Today our insight surely must be that a healthier nation calls for a fairer society. The job of improving health then, is a job not just for one department of government but for the whole of government – and not just between government departments but between government, business, local communities and individuals to provide real and lasting opportunities for better health. And it calls for a renewed effort on the part of the NHS to focus on prevention so the “redistribution of possibilities” becomes a reality.

Today I am publishing the Government’s cross cutting review on health inequalities, part of this year’s Spending Review. The review commits – not just one government department but the whole of Government – to place tackling health inequalities at the very heart of public service delivery. So with the education department we will extend Surestart. With the transport department we will improve public transport in deprived communities. With local government we will improve the housing stock.

The Prime Minister will take a personal lead in addressing the inequality issues raised in the review. He will be chairing a meeting of cabinet colleagues to oversee the production of a detailed national programme of action on health inequality.

Within the Department of Health I am establishing a new Health Inequalities Unit. It will help lead our health-specific efforts on tackling these inequalities.

With resources biting alongside reforms, and with the focus on the long term not merely on the short term, we can now increase our emphasis on health prevention as well as treatment. This can not be the old-style health promotion policies of the past seeking to cajole people into adopting healthier lifestyles but a new approach that offers people the opportunity of better health. One that recognises that diets are often less healthy and smoking rates are higher in poorer communities. That acknowledges people have the right to make a choice about what they eat or whether they smoke but people should have the opportunity to have a healthier diet or to give up smoking if they so choose. Many are denied that opportunity because healthy food has not been available locally or until recently because help to give up smoking has not been available freely. It is on this basis that we can then ask people to take greater responsibility for their own health.

There are five specific steps we now plan to take.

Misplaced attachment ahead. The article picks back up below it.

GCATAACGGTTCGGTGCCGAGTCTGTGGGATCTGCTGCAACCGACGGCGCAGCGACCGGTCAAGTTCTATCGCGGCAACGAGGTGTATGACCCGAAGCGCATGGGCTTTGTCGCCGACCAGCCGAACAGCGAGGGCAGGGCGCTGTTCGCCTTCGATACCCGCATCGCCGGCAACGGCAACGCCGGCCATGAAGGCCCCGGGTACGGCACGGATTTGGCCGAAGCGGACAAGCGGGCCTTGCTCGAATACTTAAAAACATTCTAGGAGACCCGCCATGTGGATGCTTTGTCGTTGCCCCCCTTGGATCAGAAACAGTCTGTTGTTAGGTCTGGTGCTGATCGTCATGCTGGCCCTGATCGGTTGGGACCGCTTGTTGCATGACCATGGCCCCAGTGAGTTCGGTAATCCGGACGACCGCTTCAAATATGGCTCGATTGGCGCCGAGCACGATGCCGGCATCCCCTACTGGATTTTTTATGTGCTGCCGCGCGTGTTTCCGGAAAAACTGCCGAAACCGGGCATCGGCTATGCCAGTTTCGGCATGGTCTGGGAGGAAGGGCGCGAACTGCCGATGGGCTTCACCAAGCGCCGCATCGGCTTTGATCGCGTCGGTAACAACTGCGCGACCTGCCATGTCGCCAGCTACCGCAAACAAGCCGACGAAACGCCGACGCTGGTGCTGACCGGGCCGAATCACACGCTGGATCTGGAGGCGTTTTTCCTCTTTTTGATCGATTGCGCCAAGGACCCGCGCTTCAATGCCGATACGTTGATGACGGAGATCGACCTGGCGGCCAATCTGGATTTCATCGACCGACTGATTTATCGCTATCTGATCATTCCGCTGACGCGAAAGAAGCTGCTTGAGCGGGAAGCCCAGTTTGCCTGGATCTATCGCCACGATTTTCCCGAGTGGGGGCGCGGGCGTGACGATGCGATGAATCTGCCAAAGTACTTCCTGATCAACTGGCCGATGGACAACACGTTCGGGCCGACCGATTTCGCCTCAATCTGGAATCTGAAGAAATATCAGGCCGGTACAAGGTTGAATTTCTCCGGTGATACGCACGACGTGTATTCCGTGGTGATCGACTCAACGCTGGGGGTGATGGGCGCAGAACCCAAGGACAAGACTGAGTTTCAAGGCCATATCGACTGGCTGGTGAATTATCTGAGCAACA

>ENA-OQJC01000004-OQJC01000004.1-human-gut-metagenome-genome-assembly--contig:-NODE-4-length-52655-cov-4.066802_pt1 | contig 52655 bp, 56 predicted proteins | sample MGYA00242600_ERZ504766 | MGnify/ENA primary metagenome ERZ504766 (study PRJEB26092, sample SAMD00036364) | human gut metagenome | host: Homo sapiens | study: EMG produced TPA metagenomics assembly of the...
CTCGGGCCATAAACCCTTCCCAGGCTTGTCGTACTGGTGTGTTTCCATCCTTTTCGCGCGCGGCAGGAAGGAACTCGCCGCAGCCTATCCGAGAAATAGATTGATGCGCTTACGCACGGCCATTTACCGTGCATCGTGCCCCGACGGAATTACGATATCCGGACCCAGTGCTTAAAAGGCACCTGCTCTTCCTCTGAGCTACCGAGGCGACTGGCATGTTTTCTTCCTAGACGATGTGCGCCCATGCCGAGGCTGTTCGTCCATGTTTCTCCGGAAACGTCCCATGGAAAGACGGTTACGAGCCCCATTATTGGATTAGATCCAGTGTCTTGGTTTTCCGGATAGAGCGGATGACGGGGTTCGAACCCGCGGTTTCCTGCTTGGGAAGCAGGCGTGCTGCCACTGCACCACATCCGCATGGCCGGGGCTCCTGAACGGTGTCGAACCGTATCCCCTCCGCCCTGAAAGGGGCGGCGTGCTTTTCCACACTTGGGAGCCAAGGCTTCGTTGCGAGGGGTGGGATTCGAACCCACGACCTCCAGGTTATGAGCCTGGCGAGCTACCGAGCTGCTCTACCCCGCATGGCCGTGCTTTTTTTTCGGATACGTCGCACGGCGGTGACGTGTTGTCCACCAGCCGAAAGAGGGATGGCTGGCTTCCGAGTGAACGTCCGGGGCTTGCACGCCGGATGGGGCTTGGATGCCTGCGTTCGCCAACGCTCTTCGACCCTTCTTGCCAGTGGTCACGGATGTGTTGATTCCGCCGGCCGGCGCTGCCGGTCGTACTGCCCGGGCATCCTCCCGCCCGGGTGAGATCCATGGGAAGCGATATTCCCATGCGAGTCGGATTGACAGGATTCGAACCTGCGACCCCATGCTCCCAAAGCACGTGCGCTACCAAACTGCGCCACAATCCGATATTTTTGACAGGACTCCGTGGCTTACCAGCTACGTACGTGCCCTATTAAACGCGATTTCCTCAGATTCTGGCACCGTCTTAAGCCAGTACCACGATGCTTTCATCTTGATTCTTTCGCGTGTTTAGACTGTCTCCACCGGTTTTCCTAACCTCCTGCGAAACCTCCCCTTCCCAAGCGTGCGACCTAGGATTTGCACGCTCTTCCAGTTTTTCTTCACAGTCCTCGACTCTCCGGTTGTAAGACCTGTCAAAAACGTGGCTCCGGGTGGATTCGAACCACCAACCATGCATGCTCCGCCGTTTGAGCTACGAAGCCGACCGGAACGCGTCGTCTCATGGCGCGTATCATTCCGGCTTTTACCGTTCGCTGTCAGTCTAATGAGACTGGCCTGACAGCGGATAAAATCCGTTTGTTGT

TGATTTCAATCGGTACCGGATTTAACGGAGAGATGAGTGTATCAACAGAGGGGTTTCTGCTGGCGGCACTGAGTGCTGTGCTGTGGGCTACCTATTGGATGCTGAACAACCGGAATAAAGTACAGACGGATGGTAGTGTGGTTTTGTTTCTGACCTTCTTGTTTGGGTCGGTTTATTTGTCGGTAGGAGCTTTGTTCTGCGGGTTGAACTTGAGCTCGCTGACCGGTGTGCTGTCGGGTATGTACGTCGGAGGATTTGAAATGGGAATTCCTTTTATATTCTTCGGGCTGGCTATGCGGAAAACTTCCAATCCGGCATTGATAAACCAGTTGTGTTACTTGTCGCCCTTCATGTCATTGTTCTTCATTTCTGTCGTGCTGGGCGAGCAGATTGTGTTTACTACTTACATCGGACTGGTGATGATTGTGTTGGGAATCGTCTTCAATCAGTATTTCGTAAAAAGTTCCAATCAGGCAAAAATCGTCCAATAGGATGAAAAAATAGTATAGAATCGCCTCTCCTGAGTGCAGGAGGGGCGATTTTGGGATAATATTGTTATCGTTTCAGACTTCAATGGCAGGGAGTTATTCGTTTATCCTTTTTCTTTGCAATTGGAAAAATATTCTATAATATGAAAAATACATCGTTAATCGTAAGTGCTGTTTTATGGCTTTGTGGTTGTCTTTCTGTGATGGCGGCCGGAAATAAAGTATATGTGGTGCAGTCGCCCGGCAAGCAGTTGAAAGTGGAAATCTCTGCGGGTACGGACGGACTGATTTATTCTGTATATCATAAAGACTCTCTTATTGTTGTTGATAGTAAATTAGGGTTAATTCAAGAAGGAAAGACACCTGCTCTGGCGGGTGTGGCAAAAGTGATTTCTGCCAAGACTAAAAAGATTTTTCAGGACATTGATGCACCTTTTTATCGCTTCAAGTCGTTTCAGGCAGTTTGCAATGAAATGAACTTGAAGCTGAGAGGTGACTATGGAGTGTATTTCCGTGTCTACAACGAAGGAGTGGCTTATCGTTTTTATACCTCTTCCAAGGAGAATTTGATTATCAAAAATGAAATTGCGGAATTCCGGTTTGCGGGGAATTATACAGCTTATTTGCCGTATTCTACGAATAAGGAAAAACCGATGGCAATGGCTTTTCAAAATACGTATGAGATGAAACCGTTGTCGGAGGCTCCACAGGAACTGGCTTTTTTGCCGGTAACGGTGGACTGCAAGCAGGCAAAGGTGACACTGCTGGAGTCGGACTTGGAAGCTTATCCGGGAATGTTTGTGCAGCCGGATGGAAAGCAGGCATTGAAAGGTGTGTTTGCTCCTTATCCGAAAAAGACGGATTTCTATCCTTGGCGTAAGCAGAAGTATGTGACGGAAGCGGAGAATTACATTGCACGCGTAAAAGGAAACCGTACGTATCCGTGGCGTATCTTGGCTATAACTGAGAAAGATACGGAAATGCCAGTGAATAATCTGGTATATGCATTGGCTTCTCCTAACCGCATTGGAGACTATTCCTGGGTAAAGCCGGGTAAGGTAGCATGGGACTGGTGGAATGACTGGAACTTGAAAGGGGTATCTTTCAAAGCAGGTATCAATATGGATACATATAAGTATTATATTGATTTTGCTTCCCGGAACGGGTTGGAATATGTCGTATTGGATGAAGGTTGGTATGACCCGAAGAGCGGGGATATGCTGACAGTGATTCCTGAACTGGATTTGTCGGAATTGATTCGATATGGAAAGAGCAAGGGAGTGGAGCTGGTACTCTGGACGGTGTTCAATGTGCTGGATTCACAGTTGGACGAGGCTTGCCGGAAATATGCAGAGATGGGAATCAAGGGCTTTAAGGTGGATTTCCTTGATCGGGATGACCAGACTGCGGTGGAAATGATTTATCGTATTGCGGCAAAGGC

Firstly, tackling inequalities in access to health services.

The most disadvantaged are not only more likely to get ill. They are less likely to get the best services when they are ill. You can see that in the way those parts of the country that have the worst levels of heart disease often have the worst heart services.

We have started to address this inverse care law – whereby those with the greatest need tend to get the least health care – that has dogged the NHS for fifty years. Equity demands national standards that level services up not down. The national framework of standards we have put in place – with national service frameworks and a national system of inspection – are a means to this end. So too, despite the controversy around them, are national targets to ensure equity in access to treatment.

The targeting of resources to areas where need is greatest is also important. In tertiary care for instance we are plugging historic gaps in heart surgery capacity by putting in place new services in Teesside, Blackpool, Wolverhampton, Bristol, Plymouth and elsewhere. In primary care GPs working under the personal medical services contract are delivering services in communities where none existed before like Sunderland, Salford, East London and Liverpool.

Two years ago I introduced the health inequalities adjustment into the NHS funding formula to ensure that extra resources were going to the areas of highest health need. Later this year I will introduce an entirely new formula for funding local health services so that we can achieve a better balance still between high cost areas and high need areas.

Secondly, then, we plan to put public health and addressing health inequality at the heart of the NHS. By devolving power in the health service we have begun to put public health centre stage. The truth is the fifty year old one-size-fits-all NHS hasn’t succeeded in reducing health inequalities. Uniformity in provision has not guaranteed equality of outcome. That is why we are moving towards an NHS where standards are national but control is local. Since different communities have such very different needs it must be right to put resources and responsibilities in the hands of frontline services.

Today Directors of Public Health are based within local Primary Care Trusts, directly serving more than 300 local communities. There is a huge opportunity here for public health to take a hands-on community-orientated role; to use the PCT structures to forge local alliances – between public, private, voluntary and community organisations – which are necessary to tackle specific local health problems. And there is now a clear mandate to do so.

The two national inequalities targets we have set are now firmly embedded in the NHS Priorities and Planning Framework for the next three years. They are now core business for the whole National Health Service.

I can also say today that the next set of performance indicators on which all local health services will be rated and rewarded will have at their core securing improvements in public health and better health outcomes. We are considering indicators on infant mortality and mortality from circulatory diseases and cancer, alongside success rates for smoking cessation services, screening and immunisation.